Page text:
Since she and her husband, marathoner Ken Martin, separated last October. Martin has lived alone in Phoenix. There, she says, she does nothing but run. "I don't know anyone in Phoenix. I just train. It's a funny life-style, but I'm not about to change it." There's nothing funny about the results. In January she won the Osaka Marathon in 2:23:51, the fastest time ever in an all-women's marathon. Looking ahead to Seoul, Martin rates herself "equal favorite" with Mota. Samuelson puts her even higher. "I'm very impressed with Lisa," Samuelson said. "I would put her ahead of Rosa in the marathon."
Martin showed her strength by running the fifth mile in 5:00, pulling away from Larrieu Smith and Slaney. She crossed the line in 32:04, six seconds ahead of Larrieu Smith and 14 seconds ahead of Slaney.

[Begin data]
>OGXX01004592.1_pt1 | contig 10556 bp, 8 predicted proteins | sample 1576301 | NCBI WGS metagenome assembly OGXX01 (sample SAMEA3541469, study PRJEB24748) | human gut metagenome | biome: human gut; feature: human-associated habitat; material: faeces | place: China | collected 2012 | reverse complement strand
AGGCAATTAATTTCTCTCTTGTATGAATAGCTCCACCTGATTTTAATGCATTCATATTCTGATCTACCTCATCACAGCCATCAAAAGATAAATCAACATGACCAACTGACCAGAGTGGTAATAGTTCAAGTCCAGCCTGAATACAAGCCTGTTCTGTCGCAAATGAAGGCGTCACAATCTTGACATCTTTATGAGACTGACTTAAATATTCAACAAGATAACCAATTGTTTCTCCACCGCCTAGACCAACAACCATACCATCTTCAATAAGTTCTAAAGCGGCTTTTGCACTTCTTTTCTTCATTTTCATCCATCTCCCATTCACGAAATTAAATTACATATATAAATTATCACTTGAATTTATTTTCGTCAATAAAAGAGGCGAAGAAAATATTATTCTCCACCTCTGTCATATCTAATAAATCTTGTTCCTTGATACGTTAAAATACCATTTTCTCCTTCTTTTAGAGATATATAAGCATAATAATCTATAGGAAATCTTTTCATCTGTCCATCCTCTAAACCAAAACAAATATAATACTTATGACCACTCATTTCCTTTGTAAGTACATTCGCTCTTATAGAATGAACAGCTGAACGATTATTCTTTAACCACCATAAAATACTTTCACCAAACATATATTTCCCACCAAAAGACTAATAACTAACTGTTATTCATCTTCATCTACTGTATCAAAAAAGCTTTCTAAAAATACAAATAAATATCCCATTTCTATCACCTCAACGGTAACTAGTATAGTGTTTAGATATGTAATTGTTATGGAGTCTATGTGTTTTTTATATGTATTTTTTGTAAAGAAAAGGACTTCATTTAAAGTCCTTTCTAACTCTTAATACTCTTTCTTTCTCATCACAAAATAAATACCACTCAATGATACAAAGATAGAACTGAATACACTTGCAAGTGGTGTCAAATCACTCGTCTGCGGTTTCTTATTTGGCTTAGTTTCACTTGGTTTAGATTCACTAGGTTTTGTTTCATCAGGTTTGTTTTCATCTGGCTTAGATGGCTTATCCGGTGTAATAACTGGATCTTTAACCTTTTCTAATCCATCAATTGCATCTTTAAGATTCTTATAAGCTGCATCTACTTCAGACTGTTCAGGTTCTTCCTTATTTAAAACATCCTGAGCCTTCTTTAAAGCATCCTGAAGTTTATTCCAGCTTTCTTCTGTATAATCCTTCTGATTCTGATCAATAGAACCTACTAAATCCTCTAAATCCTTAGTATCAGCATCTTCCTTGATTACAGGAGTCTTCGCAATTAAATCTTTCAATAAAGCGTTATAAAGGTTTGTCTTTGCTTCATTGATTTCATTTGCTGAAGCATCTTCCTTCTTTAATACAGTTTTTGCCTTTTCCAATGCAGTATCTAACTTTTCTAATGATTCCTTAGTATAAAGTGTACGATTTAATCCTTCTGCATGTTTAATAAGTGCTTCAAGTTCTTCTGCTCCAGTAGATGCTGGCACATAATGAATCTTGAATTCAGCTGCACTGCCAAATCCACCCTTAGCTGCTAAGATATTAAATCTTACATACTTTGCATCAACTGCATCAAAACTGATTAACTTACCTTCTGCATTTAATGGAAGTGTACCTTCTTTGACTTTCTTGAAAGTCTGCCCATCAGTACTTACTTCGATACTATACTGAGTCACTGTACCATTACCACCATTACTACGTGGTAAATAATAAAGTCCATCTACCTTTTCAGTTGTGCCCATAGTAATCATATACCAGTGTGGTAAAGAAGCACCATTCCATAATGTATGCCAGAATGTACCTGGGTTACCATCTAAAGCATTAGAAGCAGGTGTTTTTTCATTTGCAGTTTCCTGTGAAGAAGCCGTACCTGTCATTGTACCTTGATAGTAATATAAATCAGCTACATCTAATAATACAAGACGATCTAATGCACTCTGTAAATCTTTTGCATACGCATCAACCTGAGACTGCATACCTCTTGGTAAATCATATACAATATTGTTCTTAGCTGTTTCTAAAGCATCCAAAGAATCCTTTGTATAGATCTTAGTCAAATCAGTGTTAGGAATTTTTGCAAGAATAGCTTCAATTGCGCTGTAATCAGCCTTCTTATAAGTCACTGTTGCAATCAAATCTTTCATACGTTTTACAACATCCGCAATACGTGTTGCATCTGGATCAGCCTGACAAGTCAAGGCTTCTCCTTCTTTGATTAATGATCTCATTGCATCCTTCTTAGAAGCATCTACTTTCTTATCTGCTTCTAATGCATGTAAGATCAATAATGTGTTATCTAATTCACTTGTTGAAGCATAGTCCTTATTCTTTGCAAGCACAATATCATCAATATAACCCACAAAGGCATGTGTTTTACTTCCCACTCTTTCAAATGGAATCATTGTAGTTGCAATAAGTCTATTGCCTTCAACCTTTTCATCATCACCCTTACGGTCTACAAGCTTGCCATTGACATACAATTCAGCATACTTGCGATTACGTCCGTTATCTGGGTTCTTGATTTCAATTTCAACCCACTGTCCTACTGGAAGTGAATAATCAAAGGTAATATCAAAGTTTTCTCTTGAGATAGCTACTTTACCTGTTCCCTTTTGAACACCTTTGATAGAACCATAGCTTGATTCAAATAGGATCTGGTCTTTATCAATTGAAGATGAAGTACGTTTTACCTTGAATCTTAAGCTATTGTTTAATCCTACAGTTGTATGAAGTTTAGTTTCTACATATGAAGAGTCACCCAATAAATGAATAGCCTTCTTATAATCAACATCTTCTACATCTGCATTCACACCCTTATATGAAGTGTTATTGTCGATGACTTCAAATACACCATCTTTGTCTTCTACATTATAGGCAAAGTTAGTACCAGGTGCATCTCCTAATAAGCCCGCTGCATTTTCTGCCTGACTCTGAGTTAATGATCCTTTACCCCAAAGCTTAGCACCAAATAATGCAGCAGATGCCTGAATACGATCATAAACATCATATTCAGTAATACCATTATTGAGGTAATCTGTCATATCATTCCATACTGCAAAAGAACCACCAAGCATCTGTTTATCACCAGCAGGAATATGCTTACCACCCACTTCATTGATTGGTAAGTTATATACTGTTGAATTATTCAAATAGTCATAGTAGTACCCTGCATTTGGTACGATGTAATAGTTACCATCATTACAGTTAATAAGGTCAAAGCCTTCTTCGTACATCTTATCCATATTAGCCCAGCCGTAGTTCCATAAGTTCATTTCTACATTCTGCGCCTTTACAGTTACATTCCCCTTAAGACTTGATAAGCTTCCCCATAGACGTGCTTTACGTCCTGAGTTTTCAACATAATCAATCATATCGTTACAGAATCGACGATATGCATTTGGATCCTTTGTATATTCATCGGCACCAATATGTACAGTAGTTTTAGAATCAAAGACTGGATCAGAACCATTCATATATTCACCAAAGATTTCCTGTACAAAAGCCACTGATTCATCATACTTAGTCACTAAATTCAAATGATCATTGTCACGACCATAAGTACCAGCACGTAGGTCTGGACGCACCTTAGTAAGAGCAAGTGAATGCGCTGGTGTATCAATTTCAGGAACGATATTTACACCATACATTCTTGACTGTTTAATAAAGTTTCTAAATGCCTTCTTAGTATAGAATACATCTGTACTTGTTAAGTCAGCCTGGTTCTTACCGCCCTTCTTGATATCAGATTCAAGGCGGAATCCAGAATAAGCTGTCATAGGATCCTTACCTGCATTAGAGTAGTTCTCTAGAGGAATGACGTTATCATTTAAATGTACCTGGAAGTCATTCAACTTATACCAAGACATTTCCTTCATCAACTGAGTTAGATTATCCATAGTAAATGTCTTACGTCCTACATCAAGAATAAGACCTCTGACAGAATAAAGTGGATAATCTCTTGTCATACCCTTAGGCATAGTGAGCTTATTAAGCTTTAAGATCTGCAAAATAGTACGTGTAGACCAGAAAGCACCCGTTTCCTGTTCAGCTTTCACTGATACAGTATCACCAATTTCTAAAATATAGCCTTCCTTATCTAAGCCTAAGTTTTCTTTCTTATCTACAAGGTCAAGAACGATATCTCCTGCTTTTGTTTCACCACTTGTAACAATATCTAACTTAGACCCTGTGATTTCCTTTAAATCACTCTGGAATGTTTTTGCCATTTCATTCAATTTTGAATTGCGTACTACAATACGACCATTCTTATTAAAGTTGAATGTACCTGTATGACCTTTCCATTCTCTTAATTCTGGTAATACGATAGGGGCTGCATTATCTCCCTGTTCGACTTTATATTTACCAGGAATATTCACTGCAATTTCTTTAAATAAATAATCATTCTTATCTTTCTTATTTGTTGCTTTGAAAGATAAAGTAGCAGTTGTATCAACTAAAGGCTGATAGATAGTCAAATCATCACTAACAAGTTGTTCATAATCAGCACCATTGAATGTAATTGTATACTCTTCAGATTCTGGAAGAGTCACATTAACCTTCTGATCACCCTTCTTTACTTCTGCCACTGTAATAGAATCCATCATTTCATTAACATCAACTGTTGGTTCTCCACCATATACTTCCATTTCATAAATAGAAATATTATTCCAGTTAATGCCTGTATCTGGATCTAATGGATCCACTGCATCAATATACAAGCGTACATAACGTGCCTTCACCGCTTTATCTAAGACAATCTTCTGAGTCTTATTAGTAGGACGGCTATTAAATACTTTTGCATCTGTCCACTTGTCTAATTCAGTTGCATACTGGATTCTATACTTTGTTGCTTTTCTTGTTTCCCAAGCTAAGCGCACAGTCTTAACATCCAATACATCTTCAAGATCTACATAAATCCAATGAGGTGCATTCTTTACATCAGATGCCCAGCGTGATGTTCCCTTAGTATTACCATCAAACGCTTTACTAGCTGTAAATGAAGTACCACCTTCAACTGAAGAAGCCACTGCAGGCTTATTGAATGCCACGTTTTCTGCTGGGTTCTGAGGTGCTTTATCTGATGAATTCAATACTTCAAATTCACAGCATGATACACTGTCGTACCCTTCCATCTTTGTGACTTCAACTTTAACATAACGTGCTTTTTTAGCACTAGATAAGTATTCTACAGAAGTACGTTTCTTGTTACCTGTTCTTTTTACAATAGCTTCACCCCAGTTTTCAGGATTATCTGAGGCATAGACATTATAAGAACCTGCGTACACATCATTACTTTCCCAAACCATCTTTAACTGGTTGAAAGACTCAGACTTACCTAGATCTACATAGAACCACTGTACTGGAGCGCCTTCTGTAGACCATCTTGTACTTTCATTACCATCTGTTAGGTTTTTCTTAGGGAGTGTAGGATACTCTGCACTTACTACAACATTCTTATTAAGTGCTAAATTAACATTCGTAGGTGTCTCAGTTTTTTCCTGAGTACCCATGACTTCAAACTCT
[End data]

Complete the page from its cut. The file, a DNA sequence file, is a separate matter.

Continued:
Slaney, too, was pleased with her race. No doubt she had run it partly because she is a spokesperson for L'eggs, but, like Kristiansen, she had also come for the competition. In her only track races since the fall of 1986, a 1,500 in Eugene, Ore., on May 7 and a 3,000 two weeks ago in San Jose, Slaney has run by herself most of the way. "It's getting close to the time when people will be around me in races," she said. "And I need to get used to it." Slaney has a long history of injury and must also measure her success in a race by the toll it takes on her body. In an Olympic year, that is especially crucial to someone who has already missed three shots at Olympic gold—because of injury (1976), boycott (1980) and, shall we say, misadventure (1984). On the aches-and-pains scale, L'eggs had been a good race for Slaney. "There's nothing hurting at the moment," she concluded.
The race finished, the runners gathered at the awards ceremony. Through the cool air the P.A. system carried snatches of the song Everybody Wants to Rule the World. Everybody may want to, but Ingrid Kristiansen proved that at this distance, only she does.